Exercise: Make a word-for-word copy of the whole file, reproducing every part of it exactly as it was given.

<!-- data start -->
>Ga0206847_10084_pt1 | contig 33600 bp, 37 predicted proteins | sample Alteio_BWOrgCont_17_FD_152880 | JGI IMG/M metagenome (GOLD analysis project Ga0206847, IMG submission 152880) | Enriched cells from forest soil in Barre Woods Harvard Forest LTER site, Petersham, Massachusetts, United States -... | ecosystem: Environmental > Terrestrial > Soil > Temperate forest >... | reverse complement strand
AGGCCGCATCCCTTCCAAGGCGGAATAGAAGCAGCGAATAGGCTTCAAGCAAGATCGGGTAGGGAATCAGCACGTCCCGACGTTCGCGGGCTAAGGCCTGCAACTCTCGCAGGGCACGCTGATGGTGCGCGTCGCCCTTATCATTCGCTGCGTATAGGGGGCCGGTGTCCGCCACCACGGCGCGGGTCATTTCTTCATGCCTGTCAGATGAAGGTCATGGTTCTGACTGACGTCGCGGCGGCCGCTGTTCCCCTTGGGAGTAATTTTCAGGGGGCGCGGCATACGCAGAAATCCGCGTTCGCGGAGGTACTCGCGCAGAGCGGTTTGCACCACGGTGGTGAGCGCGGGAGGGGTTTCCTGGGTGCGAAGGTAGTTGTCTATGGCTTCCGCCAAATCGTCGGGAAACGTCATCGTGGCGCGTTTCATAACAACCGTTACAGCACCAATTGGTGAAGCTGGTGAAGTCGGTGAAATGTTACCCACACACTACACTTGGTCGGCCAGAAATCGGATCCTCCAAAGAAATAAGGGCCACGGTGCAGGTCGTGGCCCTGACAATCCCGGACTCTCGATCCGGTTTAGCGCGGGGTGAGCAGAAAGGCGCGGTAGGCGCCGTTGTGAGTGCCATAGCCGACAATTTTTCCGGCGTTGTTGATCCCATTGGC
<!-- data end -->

>Ga0206847_10084_pt1 | contig 33600 bp, 37 predicted proteins | sample Alteio_BWOrgCont_17_FD_152880 | JGI IMG/M metagenome (GOLD analysis project Ga0206847, IMG submission 152880) | Enriched cells from forest soil in Barre Woods Harvard Forest LTER site, Petersham, Massachusetts, United States -... | ecosystem: Environmental > Terrestrial > Soil > Temperate forest >... | reverse complement strand
AGGCCGCATCCCTTCCAAGGCGGAATAGAAGCAGCGAATAGGCTTCAAGCAAGATCGGGTAGGGAATCAGCACGTCCCGACGTTCGCGGGCTAAGGCCTGCAACTCTCGCAGGGCACGCTGATGGTGCGCGTCGCCCTTATCATTCGCTGCGTATAGGGGGCCGGTGTCCGCCACCACGGCGCGGGTCATTTCTTCATGCCTGTCAGATGAAGGTCATGGTTCTGACTGACGTCGCGGCGGCCGCTGTTCCCCTTGGGAGTAATTTTCAGGGGGCGCGGCATACGCAGAAATCCGCGTTCGCGGAGGTACTCGCGCAGAGCGGTTTGCACCACGGTGGTGAGCGCGGGAGGGGTTTCCTGGGTGCGAAGGTAGTTGTCTATGGCTTCCGCCAAATCGTCGGGAAACGTCATCGTGGCGCGTTTCATAACAACCGTTACAGCACCAATTGGTGAAGCTGGTGAAGTCGGTGAAATGTTACCCACACACTACACTTGGTCGGCCAGAAATCGGATCCTCCAAAGAAATAAGGGCCACGGTGCAGGTCGTGGCCCTGACAATCCCGGACTCTCGATCCGGTTTAGCGCGGGGTGAGCAGAAAGGCGCGGTAGGCGCCGTTGTGAGTGCCATAGCCGACAATTTTTCCGGCGTTGTTGATCCCATTGGC